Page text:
*When to water
*Keeping roots cool
*Minimizing heat stress....
Cape Town has been hit with a few heat waves this summer already, but it's not only humans and pets who get uncomfortable during these high temperatures.
Prolonged high temperatures also bring a lot of stress to gardens, but luckily there are a few things you can do (and avoid doing) to help your plants beat the heat!
When to water:
Try to water first thing in the morning.
(Seem like a chore? Keep in mind that a walk around the garden before heading to work can really clear the head!)
An early soaking will keep the soil cool as temperatures rise. It will allow plants sufficient water to get through the heat of the day. (Between 10h00 and 15h00 one can lose up to 90% of water to evaporation!).
If mornings aren’t an option for you, the next best time to water is in the evening.
However, if the nights are cool, fungus problems (like mildew) may become a problem.
Avoid overhead watering in the afternoon heat!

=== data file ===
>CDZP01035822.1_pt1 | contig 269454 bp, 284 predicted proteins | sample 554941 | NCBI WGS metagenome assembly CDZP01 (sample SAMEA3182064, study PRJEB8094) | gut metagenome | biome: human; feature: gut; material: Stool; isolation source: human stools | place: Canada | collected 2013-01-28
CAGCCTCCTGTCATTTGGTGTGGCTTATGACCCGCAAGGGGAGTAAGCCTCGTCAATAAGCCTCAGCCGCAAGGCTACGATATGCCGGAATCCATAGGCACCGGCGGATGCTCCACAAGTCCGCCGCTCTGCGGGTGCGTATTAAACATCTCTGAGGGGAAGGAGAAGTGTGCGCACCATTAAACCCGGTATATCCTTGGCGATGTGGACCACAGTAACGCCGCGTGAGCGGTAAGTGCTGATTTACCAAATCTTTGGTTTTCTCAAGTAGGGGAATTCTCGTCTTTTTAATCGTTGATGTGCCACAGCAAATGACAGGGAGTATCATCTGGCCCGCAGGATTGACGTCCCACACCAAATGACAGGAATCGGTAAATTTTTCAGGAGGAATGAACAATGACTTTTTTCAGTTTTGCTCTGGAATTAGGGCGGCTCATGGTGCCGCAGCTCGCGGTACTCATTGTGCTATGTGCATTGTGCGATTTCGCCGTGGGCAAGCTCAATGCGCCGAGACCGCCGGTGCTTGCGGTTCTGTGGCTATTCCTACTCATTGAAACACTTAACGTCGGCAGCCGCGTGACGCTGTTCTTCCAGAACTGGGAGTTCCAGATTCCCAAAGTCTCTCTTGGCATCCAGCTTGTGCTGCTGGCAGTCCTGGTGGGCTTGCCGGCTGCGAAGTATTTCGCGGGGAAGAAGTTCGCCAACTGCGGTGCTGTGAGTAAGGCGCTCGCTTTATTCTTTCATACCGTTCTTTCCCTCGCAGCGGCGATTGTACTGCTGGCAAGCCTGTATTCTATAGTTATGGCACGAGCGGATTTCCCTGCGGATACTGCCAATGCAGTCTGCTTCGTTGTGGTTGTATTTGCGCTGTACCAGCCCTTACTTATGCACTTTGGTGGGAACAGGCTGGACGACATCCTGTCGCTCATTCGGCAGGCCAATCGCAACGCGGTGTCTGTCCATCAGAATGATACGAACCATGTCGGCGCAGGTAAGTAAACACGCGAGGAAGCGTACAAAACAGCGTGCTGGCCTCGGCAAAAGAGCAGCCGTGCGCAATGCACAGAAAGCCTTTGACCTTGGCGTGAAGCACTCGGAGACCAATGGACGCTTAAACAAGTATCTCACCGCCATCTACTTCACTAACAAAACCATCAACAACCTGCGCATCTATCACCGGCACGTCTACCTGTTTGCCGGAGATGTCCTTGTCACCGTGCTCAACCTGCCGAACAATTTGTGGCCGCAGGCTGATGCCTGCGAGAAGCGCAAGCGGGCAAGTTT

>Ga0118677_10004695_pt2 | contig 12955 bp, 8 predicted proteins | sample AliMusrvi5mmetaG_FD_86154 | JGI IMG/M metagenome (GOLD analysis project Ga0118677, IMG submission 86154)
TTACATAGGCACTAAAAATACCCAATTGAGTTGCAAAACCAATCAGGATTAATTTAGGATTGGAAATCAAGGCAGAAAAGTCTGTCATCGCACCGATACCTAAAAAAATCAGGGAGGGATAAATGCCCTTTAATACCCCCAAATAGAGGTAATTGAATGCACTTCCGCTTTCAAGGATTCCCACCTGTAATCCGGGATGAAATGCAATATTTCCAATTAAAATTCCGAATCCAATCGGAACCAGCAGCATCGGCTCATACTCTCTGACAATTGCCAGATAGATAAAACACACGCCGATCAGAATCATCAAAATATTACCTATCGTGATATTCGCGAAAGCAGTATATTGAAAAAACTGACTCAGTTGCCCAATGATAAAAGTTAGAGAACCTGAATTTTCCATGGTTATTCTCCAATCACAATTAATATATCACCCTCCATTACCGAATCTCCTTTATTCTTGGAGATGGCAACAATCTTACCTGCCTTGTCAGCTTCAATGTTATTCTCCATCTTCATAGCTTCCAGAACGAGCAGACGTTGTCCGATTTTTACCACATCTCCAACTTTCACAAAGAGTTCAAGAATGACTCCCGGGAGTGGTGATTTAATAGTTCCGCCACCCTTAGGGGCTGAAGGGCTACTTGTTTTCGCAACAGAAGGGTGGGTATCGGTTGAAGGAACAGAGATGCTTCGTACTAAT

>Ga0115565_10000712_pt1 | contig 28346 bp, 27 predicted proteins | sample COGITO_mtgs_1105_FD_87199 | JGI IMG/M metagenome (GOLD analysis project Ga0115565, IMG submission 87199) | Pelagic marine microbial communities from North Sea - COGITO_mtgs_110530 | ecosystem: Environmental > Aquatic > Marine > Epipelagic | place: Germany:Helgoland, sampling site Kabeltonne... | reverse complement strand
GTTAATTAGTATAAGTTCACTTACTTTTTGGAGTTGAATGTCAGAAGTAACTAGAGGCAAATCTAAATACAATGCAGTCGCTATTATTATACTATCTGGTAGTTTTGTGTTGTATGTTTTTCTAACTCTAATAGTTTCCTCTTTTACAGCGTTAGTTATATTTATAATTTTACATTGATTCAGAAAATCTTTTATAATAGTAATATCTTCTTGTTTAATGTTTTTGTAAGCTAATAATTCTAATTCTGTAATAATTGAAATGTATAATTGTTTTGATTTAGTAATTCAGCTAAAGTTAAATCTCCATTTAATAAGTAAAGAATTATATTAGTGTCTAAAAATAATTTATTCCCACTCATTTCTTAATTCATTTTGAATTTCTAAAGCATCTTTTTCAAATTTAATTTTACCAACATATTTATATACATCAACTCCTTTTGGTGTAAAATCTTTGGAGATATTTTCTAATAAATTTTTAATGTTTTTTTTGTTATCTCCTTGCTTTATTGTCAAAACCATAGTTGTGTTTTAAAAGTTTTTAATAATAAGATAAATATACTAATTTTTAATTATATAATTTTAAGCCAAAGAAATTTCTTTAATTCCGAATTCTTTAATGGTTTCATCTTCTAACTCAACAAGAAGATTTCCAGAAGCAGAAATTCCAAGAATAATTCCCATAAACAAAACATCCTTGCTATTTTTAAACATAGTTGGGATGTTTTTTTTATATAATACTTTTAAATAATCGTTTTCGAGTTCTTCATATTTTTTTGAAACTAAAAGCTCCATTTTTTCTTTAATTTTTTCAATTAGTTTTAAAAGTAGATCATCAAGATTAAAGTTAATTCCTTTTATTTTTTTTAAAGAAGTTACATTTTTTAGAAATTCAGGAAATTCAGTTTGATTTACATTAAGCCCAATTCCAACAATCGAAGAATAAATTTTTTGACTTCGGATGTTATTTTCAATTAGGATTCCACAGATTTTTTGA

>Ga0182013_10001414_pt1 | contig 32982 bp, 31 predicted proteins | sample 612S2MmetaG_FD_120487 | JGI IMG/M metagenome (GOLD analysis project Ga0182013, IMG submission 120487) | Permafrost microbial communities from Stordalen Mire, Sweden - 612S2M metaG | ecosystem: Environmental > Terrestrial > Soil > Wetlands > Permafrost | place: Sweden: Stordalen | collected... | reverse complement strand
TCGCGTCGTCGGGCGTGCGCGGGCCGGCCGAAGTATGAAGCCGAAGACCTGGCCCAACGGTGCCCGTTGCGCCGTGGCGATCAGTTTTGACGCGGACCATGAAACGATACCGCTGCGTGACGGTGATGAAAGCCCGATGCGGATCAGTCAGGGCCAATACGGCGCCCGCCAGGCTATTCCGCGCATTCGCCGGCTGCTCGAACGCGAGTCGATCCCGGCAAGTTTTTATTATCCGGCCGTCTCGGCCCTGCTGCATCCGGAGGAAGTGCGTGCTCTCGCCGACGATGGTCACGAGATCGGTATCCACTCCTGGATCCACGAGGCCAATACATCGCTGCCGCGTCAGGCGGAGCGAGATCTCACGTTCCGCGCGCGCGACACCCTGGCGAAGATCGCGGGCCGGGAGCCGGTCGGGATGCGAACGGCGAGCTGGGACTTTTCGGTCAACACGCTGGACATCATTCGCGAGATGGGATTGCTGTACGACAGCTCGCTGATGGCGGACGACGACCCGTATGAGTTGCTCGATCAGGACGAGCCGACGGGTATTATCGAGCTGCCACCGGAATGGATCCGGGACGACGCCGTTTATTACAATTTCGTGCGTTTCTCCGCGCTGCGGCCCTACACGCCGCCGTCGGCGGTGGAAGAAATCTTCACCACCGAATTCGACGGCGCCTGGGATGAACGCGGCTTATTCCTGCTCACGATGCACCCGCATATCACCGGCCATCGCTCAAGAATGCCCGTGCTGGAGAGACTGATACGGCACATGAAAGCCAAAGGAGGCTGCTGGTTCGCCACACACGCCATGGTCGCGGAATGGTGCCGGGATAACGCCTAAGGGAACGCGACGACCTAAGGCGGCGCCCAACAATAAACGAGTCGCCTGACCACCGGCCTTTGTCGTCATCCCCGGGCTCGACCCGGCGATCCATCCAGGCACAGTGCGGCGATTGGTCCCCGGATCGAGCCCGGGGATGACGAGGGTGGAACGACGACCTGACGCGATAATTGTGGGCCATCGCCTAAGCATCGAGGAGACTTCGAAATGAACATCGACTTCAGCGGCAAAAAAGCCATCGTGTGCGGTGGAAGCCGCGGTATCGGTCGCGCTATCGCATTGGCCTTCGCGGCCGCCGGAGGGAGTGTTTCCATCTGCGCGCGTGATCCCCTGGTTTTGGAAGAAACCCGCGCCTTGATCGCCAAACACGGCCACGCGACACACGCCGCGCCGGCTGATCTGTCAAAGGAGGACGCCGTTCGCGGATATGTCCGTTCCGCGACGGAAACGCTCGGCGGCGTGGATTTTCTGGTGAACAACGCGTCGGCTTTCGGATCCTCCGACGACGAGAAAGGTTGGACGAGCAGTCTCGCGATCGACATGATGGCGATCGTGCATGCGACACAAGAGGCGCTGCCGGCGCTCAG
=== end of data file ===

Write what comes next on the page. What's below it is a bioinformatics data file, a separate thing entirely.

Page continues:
Not only is it highly wasteful—most of the water just ends up evaporating before it has a chance to soak into the ground—but it’s expensive, as well.
And don’t water when it is windy. Wind results in increased evaporation.
Keeping roots cool:
It helps to know that plants have different types of root systems depending on where they come from.
Some have deeper roots and are therefore better equipped to handle dry conditions.
Others have roots close to the surface. Try to give these a little extra water;
otherwise, when the soil dries and hardens, it could damage the roots.
Keep in mind that dark coloured soil absorbs heat like a sponge, and hot soil can be dangerous to the roots just underneath the surface.
Keep the soil cool by adding mulch around heat-sensitive plants. Bark nuggets work well for this purpose.
(*Remember to never let the mulch touch the main stems of your plants!)
*Photo shared from @durbanville.landscaping on Instagram
Minimizing heat stress:
Don't mow your lawn that often!
Keep your lawn a little longer in the heat - longer grass blades will help keep the roots cool by shading the soil.
It's best not to transplant plants in the heat of the summer - plants are more under stress. Wait until the weather cools off a little.
*Photo: Life is a garden